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I'm with Her aired from September 2003 until July 2004 on ABC.

A glamorous movie star and a high school teacher met and improbably fell in love in this fairy tale sitcom.Brainy, dedicated teacher Patrick ( David Sutcliffe) was quietly sipping his latte at a L.A. restaurant one morning when he was bitten on the ass , not by love but by Alex's excitable dog Monroe. Profuse apologies followed, but before they parted Alex ( Teri Polo) wrote her number on Patrick's hand-" just in case." Patrick was willing to let it go at that, but egged on by his gross friend and fellow teacher Stevie ( Danny Comden) he called and love blossomed. Cheri ( Rhea Seehorn) was Alex's sarcastic sister and assistant , who thought the whole thing was a bad idea( " You gave our number to a civilian?"). Patrick was not so sure either , but Alex did her best to act like a " regular girl," despite the paparazzi, autograph- seekers and celebrity events that filled her life , and to bone up on her " book smarts" to impress bookish but charming Patrick. By halfway through the season she was nominated for an Oscar and he was up for teacher of the year. Who says opposites can't attract? Making fleeting appearances were Alex's domineering mom Suzanne ( Cybill Shephard) and Patrick's equally hard-to-please mother Rosalyn ( Susan Sullivan).

Inspired by the real-life relationship between co-creator Chris Henchy and actress Brooke Shields.

Here is the theme song from I'm With Her:

"Is She Really Going Out with Him?" sung by Sugar Ray
Originally by Joe Jackson

Show Version:
Is she really going out with him?
Is she really gonna take him home tonight?
Is she really going out with him?

'Cause if my eyes don't deceive me
There's something going wrong around here
Around here

Full Version:
Pretty women out walking with gorillas down my street
From my window I'm staring while my coffee goes cold
Look over there (where?)
There's a lady that I used to know
She's married now or engaged or something so I'm told

Is she really going out with him?
Is she really gonna take him home tonight?
Is she really going out with him?
'Cause if my eyes don't deceive me
There's something going wrong around here

Tonight's the night when I go to all the parties down my street
I wash my hair and I kid myself, I look real smooth
Look over there (where?)
Here comes Jeanie with her new boyfriend
They say that looks don't count for much
And so there goes your proof

Is she really going out with him?
Is she really gonna take him home tonight?
Is she really going out with him?
'Cause if my eyes don't deceive me
There's something going wrong around here

Around here
But if looks could kill
There's a man there who is marked down as dead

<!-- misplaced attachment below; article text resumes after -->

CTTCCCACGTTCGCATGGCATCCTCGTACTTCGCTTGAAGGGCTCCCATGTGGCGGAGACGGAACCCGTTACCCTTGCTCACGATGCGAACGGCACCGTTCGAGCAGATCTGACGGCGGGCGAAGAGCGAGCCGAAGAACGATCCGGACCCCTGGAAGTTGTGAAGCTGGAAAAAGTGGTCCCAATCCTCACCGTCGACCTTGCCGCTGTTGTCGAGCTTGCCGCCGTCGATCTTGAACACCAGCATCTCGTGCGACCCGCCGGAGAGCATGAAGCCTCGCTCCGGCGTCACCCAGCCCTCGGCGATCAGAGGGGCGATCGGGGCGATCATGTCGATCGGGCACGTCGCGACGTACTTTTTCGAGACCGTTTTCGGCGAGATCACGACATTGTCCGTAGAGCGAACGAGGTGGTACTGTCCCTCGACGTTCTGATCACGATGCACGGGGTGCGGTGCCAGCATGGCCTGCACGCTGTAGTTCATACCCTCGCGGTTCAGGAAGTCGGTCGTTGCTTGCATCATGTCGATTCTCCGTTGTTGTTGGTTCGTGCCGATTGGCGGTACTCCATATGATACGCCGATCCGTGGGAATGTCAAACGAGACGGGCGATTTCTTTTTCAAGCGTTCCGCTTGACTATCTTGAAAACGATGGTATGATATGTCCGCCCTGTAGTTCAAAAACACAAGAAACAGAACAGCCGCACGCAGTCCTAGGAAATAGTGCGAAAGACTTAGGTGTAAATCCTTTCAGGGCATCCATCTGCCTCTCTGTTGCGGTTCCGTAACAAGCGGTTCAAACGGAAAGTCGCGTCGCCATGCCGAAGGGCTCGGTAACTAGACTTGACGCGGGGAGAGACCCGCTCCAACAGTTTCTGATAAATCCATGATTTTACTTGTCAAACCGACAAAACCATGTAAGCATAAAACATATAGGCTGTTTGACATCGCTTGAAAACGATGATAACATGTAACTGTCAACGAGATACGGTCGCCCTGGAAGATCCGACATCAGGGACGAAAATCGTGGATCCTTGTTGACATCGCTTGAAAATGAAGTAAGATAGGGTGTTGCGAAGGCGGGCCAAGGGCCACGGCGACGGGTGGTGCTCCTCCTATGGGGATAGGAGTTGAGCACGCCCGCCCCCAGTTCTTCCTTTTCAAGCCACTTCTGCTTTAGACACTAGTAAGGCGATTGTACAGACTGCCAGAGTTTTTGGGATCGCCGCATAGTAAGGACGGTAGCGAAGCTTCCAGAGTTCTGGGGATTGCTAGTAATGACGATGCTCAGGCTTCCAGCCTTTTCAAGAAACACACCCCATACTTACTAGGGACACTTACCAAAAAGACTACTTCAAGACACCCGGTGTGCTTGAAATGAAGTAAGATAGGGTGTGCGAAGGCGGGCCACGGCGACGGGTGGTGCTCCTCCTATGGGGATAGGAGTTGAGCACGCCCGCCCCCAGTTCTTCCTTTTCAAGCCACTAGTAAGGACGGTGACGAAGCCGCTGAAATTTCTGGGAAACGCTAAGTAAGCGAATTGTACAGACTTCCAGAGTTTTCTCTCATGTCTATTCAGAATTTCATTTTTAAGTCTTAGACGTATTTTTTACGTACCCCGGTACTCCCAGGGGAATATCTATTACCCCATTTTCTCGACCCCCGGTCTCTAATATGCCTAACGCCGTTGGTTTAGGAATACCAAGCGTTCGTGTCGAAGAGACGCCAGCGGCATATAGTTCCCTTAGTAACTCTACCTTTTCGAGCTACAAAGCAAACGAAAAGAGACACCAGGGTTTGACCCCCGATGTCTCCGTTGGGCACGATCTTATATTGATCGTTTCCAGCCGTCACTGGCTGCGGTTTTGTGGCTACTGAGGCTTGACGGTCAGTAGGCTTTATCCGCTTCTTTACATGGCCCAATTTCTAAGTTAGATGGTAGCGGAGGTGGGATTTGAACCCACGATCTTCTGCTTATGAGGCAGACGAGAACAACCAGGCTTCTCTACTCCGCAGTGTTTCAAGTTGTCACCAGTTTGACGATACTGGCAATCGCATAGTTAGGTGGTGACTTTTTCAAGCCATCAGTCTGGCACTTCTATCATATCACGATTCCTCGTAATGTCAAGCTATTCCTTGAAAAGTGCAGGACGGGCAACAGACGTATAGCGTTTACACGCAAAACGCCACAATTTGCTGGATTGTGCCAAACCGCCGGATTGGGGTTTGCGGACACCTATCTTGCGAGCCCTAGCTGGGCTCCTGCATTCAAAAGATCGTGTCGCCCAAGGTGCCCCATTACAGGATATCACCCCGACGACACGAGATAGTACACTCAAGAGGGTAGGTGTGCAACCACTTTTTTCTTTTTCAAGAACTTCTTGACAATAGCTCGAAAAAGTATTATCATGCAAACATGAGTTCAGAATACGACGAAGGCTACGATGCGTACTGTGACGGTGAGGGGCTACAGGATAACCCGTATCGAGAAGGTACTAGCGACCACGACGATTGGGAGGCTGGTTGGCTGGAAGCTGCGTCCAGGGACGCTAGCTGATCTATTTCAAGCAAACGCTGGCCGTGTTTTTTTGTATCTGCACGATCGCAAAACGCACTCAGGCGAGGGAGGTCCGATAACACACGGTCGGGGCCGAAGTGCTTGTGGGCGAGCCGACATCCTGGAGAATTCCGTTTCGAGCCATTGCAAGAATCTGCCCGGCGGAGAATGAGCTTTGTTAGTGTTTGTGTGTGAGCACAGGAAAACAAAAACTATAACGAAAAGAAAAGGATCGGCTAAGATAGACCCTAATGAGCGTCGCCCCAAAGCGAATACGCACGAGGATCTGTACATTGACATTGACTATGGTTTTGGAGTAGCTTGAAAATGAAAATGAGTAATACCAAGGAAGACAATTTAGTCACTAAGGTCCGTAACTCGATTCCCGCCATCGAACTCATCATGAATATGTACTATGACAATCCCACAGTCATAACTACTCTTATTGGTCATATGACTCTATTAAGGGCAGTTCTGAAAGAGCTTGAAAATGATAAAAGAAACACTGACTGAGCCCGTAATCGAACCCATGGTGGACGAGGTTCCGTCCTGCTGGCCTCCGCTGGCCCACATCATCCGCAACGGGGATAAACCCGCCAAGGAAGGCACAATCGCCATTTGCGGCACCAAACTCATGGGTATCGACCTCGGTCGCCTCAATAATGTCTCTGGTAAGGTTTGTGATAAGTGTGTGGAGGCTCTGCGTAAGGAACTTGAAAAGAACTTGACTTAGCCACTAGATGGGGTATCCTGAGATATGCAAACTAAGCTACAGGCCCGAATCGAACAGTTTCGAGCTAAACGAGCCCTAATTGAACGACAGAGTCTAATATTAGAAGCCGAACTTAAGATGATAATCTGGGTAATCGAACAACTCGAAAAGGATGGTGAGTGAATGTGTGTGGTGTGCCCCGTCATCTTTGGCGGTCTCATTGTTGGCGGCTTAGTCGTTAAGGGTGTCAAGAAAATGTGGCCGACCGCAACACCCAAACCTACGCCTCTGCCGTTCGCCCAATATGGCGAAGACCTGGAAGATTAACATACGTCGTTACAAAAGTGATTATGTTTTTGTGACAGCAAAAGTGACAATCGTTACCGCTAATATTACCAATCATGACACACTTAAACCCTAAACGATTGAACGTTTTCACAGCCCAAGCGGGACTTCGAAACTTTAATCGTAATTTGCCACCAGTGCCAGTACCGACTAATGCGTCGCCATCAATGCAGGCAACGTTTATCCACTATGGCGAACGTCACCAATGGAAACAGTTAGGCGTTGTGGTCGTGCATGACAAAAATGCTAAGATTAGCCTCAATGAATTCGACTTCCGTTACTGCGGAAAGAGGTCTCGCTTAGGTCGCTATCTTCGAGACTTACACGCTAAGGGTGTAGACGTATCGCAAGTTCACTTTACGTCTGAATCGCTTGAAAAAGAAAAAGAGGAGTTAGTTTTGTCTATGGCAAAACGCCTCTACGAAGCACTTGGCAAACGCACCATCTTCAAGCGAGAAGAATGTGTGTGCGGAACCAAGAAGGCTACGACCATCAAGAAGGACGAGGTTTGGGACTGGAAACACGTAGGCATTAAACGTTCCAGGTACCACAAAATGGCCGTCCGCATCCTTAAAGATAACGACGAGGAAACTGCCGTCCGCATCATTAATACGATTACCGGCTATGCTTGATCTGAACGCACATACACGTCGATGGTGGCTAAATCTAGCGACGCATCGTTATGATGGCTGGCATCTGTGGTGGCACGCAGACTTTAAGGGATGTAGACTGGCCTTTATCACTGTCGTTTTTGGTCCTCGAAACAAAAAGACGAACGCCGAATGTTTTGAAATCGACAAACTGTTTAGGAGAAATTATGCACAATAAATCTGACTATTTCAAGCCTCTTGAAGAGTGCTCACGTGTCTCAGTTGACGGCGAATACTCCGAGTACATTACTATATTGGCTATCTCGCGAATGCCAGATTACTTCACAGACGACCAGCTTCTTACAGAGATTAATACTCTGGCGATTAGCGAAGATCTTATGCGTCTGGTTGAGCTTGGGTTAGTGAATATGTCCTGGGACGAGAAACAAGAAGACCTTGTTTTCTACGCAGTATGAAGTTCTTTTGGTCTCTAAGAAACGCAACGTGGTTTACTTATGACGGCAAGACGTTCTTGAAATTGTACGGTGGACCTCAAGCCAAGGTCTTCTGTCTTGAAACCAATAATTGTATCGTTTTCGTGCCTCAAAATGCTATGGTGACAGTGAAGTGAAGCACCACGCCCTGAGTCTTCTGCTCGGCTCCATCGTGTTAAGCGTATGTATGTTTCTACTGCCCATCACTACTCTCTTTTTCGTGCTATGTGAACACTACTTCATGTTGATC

'Cause I've had my fill
Listen you
Take your hands from her head
I get so mean around the scene
Hey, hey, hey

A review from the Chicago Tribune

ABC delivers a fall valentine with charming 'I'm With Her'
September 21, 2003|By John Crook, Zap2it.

For the past several seasons, network prime time has been dominated by gross-out "reality" shows and mean-spirited comedies in which snarky jokes replace anything resembling recognizable human emotions.

Maybe that's why ABC's new "I'm With Her," which premieres Tuesday, feels so wildly retro: It's an authentic romantic comedy, a funny honey of a show.

Chris Henchy, a former "Spin City" writer and producer who created this new series with fellow executive producer Marco Pennette ("Caroline in the City"), clearly believes in writing what you know: "I'm With Her" is loosely based on Henchy's experiences as an "average guy" dating actress Brooke Shields, whom he married in 2001.

As the show opens, high-school English teacher Patrick Owen (David Sutcliffe, "Gilmore Girls") has an unexpected and painful brush with destiny as a dog bites him on the butt while he's having coffee with best friend Stevie (newcomer Danny Comden).

The dog belongs to Alex Young (Teri Polo, "Meet the Parents"), a radiant but down-to-earth movie star who intuitively responds to Patrick's easy sense of normality, which she encounters only rarely in her showbiz world. Over the caustic objections of her cynical sister, Cheri (Rhea Seehorn), Alex begins dating Patrick, savoring their relaxed chemistry together.

Within only hours, however, tabloid paparazzi begin swarming Patrick's school for photos of Alex Young's new squeeze. It's a glaring spotlight Patrick didn't sign on for, and he finds himself weighing the pluses and minuses of dating a world-famous star.

The opening episode is a model of its kind, managing in the span of about 20 minutes to set up two sharply drawn characters and make viewers care about them, while delivering solid laughs on top of that.

Henchy, who previously had worked with Polo on a busted pilot called "Sugar Hill," still seems to be a little wary of jinxing himself by over-analyzing how "I'm With Her" came together with what seems almost like a sense of inevitability.

"Casting is a disconcerting process, because a lot of the time you'll get someone that you know is a good actor but he doesn't give you what you are looking for and you start thinking, 'Oh, my God, I'm the worst writer in the world,' " Henchy says.